The 7.62x51 mm NATO-chambered M110 Semi-Automatic Sniper System (SASS) rifle—developed by Knight’s Armament Co. of Titusville, Fla.—has been fielded by the U.S. Army and Marine Corps since the late 2000s. But, as early as 2011, the Army sought to reconfigure (or replace) the M110, and a year later began converting existing M110 rifles into the improved Compact Semi-Automatic Sniper System (CSASS). Fast-forward to 2014, when the Army formally invited manufacturers to compete for a lavish $44.5-million contract to produce around 3,600 CSASS rifles to replace the Knight’s Armament Co. M110 SASS. In 2016, the Army announced that Heckler & Koch (H&K) had won the CSASS contract.
Although an H&K G28 variant is the Army’s new CSASS, the “request for proposal” process resulted in a new class of rifle that supplants its predecessor. LWRC International’s new R.E.P.R. MKII (a Lipsey's distributor exclusive) is among them. In most cases, the new rifle is consistent with the Army’s vision of the CSASS. For example, among the numerous criteria for the new CSASS was an unloaded weight of 9 lbs. or less. The 12.7"- and 16.1"-barreled R.E.P.R. MKII versions, which weigh 8 lbs. and 8 lbs., 12 ozs., respectively, meet that specification, while the 20"-barreled variant tested here doesn’t—it weighs in at 10 lbs., 12 ozs. To achieve said weight, without sacrificing strength, required the use of aerospace-grade 7075 aluminum for the receivers.
Its two-piece, 12.5"-long aluminum handguard, which is coined the “Modular Rail System,” is easily removed. Withdraw the two screws at the fore of the handguard and the top half is easily detached. A foolproof system of pins, slots and holes ensures that the unit returns to its pre-removal location. Rail attachment points are found in the 3, 6 and 9 o’clock positions. When the integral, numbered top rail is paired with that atop the upper receiver, there is ample space to add an optic. Topping the rail is the windage-adjustable Skirmish back-up iron sight with multiple apertures and an elevation-adjustable post front sight. Both are made from aluminum.
The cold-hammer-forged, NiCorr-treated barrel has a heavy profile; in fact, it measures more than an inch in diameter ahead of the receiver and, at the gas block, is slightly less than an inch. Forward of the gas block, the barrel is noticeably thinner, measuring 0.720" wide just behind a SureFire muzzle brake. The barrel features deep, spiral fluting—not the superficial fluting done solely for appearance so common these days.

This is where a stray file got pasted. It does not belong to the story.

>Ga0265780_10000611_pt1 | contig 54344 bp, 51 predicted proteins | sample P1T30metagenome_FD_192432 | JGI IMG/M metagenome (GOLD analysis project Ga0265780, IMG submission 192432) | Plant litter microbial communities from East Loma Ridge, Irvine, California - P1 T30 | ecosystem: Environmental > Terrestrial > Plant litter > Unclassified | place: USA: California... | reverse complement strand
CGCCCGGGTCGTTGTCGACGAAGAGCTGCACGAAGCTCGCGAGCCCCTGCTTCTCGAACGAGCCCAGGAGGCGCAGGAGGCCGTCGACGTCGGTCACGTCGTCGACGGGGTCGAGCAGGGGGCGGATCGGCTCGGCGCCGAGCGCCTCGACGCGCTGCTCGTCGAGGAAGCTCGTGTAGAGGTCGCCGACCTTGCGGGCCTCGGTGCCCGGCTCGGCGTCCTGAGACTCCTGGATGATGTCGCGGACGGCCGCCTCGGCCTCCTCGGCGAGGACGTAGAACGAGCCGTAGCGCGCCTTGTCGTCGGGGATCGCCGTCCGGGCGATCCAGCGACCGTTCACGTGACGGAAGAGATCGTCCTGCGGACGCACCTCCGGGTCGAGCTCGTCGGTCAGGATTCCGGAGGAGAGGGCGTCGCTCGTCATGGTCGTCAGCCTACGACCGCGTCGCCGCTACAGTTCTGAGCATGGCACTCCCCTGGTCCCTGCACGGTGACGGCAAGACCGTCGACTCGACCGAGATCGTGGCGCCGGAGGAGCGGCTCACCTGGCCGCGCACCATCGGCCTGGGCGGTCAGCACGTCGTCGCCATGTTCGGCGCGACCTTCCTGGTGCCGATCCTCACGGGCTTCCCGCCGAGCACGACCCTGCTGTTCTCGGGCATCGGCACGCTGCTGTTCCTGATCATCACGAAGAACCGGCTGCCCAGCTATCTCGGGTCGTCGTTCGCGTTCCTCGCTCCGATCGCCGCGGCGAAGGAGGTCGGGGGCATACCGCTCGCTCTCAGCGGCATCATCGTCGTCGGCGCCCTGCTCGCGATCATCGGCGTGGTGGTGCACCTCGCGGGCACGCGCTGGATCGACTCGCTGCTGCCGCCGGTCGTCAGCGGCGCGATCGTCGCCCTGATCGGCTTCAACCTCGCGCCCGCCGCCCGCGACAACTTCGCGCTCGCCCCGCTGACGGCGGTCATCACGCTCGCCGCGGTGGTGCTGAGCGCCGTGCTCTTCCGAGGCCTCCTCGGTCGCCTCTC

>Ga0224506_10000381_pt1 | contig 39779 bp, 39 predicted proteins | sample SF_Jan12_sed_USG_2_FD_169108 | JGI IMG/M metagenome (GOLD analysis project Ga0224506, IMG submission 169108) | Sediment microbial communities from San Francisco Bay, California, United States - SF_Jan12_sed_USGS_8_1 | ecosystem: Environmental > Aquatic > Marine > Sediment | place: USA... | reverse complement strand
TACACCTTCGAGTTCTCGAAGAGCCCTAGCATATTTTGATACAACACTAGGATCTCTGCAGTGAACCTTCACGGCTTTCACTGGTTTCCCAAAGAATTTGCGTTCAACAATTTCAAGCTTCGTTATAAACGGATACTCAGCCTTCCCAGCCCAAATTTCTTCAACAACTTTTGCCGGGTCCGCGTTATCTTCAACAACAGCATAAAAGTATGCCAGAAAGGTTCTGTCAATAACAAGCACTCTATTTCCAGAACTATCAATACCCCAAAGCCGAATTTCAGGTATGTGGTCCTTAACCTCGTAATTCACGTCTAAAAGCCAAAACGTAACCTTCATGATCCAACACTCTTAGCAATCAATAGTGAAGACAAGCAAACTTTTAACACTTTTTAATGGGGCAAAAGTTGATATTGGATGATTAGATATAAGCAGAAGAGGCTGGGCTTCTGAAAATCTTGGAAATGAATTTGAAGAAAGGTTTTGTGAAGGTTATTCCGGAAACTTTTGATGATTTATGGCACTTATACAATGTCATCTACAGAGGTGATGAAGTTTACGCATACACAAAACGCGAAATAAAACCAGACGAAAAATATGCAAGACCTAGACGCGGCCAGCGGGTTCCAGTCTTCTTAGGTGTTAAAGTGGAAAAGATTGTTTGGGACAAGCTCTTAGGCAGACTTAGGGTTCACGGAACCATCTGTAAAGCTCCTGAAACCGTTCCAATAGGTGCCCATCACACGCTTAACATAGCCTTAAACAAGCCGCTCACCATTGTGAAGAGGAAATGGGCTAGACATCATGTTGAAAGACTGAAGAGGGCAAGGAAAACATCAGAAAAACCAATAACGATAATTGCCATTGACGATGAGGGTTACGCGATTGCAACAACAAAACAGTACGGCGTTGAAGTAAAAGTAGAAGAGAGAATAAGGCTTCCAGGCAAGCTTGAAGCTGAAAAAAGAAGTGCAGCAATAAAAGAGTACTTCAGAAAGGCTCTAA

The muzzle brake on the test rifle is SureFire’s 5/8x24 MB762-211C. The unit is made from heat-treated, stainless steel bar stock with a black Ionbond DLC coating and pulls double duty as a suppressor attachment point. To stabilize a variety of bullet weights common to 7.62x51 mm NATO (.308 Win.) ammunition, the barrel has 1:10" RH-twist rifling.
Its ejection port is positioned for right-hand shooters; however, the R.E.P.R. MKII rifle has numerous bilateral controls, including the bolt release, safety, magazine release and AR-style charging handle (a departure from the norm for LWRC Int’l). As for the magazine release button, we found that an empty PMAG 20 magazine wouldn’t fall free when it was pressed. The Geissele SSA-E two-stage trigger broke at 4 lbs. with neither creep nor overtravel. Reset was quite short.
The operating system of the new rifle differs slightly from its R.E.P.R. predecessor. While short-stroke, gas-piston operation remains the heart of the system, the range of adjustment in the MKII is vastly greater. For example, whereas the R.E.P.R. rifles have a two-position gas block for switching between suppressed and unsuppressed loads, the R.E.P.R. MKII has 20 positions from which to choose.
To protect the bolt carrier group from wear and corrosion, as well as to provide lubricity, it is coated with nickel-Teflon. Except for the machining of unnecessary material to reduce weight, the bolt carrier group is consistent with other guns of the pattern.
Where the LWRC Int’l rifle departs from the Army’s vision is in its buttstock. While its Magpul PRS is adjustable for length of pull and comb height, the latter of which aids eye-to-sight alignment, the mandated dimensions aren’t there. For example, the Army stipulated that the length of pull in the shortest position be no greater than 12"; that measurement on the R.E.P.R. MKII is 13 1/2". At its longest, the stock provides a 141/2" length of pull; the Army requested no less than 16". The stock also prevents the MKII from meeting the military’s demand for a 36" overall length; even with the 16.1" barrel, the gun’s shortest overall length is 37.5". Nonetheless, the Magpul furniture (including an MOE+ pistol grip) make the gun adaptable and more comfortable to shoot. Lastly, the LWRC Int’l R.E.P.R. MKII is available in four colors: black, flat dark earth, olive drab and patriot brown.
To test the rifle, we topped it with a Leupold VX-3 8.5-25X 50 mm Long Range scope in a Weaver SPR optics mount and gathered three types of .308 Win. ammunition: Nosler 125-gr. Ballistic Tip; Nosler 155-gr. Match Grade; and Federal Premium 175-gr. Gold Medal.
Despite the 90° F or higher temperatures, the rifle exhibited superb accuracy, as can be seen in the nearby tabulated results. The Nosler 125-gr. Ballistic Tip load was the only one that caused the rifle to malfunction, apparently over-gassing the system consistantly—regardless of the gas setting.
Is the LWRC Int’l version 100 percent true to the Army’s concept of a CSASS rifle? No, but as we discovered, the company’s R.E.P.R. MKII is an accurate and thoughtfully designed rifle that would serve faithfully in a host of environments and situations. That’s good enough for us.